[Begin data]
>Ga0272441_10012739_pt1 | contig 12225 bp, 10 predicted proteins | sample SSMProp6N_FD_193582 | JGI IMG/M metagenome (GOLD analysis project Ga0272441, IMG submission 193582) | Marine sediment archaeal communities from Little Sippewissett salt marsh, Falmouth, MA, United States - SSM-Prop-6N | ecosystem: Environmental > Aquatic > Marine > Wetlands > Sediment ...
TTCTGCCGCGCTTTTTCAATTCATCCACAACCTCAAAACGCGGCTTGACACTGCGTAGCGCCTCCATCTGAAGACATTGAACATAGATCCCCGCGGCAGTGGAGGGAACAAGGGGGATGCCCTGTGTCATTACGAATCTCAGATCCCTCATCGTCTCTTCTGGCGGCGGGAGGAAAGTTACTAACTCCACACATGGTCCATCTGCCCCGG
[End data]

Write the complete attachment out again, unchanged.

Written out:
>Ga0272441_10012739_pt1 | contig 12225 bp, 10 predicted proteins | sample SSMProp6N_FD_193582 | JGI IMG/M metagenome (GOLD analysis project Ga0272441, IMG submission 193582) | Marine sediment archaeal communities from Little Sippewissett salt marsh, Falmouth, MA, United States - SSM-Prop-6N | ecosystem: Environmental > Aquatic > Marine > Wetlands > Sediment ...
TTCTGCCGCGCTTTTTCAATTCATCCACAACCTCAAAACGCGGCTTGACACTGCGTAGCGCCTCCATCTGAAGACATTGAACATAGATCCCCGCGGCAGTGGAGGGAACAAGGGGGATGCCCTGTGTCATTACGAATCTCAGATCCCTCATCGTCTCTTCTGGCGGCGGGAGGAAAGTTACTAACTCCACACATGGTCCATCTGCCCCGG